I can understand how this stuff isn’t most people’s cup of tea, but I can’t get enough of it. After the movie, I had a conversation with my buddy Darryl, which pretty well sums things up.

-“We know killer Japanese schoolgirls are your Kryptonite.”
-“Kryptonite? If that were the case, wouldn’t it take AWAY my powers? Melt me or something? If anything it’s the opposite. It’s more like catnip.”

Bring on Robogeisha!

Tuesday, August 18, 2009

The March Of The Undead.

Sunday was the day things really kicked into high gear for me, for this day was the yearly zombie night at Toronto After Dark. This is the one night of the festival where the line-up outside is as gory as the films inside. There were ghouls of all different flavours in attendance and here’s one of a dude who was standing in front of me.

I’m always too overwhelmed to take as many pictures as I should but thankfully I’m not the only blogger in town, but more on that later. First up was the Toronto premiere of Dead Snow, which I had no problems giving a second view. The crowd in Toronto was actually more lively than Montreal’s this time. We do really love our zombies here. We had something homegrown here too, as Alberta filmmaker Spencer Estabrooks showed off his awesome looking zombie western short Deadwalkers beforehand. I had met him a few nights before and it was good to finally see the product of his efforts. It made me realize that the zombie western is a terribly untapped subgenre. After Dead Snow, was a totally independent find straight from its audience award at the Cinevegas Film Festival – TAD has spies everywhere – called The Revenant.

Joey (Chris Wylde) gets the shock of this life when his best friend Bart (David Anders) comes knocking on his door in distress one night. This surprise is due to his having been at Bart's funeral a few days before!

The Revenant was a real treat. I really didn’t know what to expect other than the description handed to me was 'undead buddy comedy'. Usually this type of fare relies heavily on flashy gags and gore, which this has of course, but The Revenant is largely dialogue driven. This is almost unprecedented – the first half of From Dusk Till Dawn is the last time I can recall this – and only works because the two leads Anders and Wylde are so awesome together. The film is at its best when it is just the two of them, either bickering like an old couple or working together as a two-man wrecking crew.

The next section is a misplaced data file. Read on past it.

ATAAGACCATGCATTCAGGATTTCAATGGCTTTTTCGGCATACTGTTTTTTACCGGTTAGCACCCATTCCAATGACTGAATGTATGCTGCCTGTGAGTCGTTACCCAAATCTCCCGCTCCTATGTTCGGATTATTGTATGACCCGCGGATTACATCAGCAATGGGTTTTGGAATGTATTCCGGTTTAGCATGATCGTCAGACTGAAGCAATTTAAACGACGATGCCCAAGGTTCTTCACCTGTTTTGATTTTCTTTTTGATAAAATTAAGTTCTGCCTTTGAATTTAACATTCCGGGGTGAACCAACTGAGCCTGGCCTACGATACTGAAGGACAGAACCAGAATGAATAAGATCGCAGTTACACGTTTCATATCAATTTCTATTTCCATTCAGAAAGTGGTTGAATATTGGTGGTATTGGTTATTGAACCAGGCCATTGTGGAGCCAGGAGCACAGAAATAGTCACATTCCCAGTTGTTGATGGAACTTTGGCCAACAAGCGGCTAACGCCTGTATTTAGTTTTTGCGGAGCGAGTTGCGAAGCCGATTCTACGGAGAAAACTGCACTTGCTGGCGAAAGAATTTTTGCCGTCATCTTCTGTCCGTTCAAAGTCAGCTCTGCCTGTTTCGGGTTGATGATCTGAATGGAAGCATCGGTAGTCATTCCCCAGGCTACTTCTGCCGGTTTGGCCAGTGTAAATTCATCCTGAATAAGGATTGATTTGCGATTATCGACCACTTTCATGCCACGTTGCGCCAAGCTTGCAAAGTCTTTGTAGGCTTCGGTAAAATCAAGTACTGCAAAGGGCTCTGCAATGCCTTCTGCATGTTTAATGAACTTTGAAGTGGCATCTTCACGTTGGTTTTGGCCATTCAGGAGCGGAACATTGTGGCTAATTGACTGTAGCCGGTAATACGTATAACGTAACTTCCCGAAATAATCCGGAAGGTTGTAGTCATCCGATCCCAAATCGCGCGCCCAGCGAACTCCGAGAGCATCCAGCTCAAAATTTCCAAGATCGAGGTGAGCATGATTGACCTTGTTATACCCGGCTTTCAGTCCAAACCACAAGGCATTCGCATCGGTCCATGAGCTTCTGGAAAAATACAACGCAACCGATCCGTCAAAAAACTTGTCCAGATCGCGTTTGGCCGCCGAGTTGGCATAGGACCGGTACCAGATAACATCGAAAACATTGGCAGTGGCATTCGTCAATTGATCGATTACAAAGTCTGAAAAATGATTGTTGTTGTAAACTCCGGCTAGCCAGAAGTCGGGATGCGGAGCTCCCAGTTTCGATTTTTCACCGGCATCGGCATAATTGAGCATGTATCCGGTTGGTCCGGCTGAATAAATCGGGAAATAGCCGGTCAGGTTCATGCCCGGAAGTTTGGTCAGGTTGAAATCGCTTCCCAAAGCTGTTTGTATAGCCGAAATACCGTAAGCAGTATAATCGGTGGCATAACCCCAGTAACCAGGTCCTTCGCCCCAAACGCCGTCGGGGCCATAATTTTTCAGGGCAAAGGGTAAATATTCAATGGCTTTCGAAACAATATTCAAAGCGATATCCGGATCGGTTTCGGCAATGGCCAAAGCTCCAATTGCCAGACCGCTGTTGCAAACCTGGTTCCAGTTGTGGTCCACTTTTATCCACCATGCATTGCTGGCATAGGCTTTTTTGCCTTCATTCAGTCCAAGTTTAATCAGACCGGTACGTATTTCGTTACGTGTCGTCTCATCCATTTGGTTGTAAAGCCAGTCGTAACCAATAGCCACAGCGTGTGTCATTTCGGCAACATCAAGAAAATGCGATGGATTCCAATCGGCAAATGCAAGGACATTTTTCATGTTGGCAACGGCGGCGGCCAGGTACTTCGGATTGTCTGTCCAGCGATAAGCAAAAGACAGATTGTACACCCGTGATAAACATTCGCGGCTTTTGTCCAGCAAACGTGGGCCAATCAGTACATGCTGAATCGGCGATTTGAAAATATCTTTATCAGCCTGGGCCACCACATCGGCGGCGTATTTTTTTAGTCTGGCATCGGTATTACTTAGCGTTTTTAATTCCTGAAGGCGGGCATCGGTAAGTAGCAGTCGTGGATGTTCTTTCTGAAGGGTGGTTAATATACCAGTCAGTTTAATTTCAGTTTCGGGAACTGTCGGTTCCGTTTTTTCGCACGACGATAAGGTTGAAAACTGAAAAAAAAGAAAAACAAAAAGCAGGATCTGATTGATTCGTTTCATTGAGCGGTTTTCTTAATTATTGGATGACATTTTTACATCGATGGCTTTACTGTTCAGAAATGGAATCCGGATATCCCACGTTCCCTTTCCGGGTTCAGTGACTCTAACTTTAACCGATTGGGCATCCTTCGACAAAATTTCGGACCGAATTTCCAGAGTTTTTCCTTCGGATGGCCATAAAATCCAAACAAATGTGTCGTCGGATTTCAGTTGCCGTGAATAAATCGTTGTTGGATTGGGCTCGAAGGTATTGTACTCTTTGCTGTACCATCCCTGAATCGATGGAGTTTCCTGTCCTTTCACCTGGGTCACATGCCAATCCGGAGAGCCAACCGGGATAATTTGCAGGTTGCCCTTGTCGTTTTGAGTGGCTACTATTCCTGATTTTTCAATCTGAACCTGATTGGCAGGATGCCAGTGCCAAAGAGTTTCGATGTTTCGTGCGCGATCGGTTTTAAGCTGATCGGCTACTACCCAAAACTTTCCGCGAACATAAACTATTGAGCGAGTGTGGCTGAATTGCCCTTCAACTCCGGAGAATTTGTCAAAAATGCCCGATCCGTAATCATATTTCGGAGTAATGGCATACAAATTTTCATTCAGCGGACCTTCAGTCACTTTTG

And don’t let me make you think that they skimp on the effects here. Far from it. In fact, there are some of best severed head effects I’ve seen in a while on display in The Revenant. The gags don’t come as fast and furious as they do in say, something like Dead Snow, but they are no less effective when they do. I think the only glaring negative is that The Revenant could be a sizable amount shorter. I don’t feel there’s necessarily anything wrong with these extra bits, but they end up diluting the strength of the piece as a whole. I also got the feeling writer/director Kerry Prior may not have had any idea how to end this monster he’d created, which is understandable considering how unconventional the film becomes.

Writer/Director Kerry Prior

I do hope that The Revenant gets picked up by somebody. With a little editing in parts, this film could really become one of those hidden gems that come out of nowhere. It is truly a rare instance of many different things like storytelling, dialogue and genre-mixing coming together to make a delicious bullet sandwich.

For more info on the happenings this week, check out the sites of my peeps – who are way more resilient and resourceful than I – Movie Moxie and Rob Mitchell.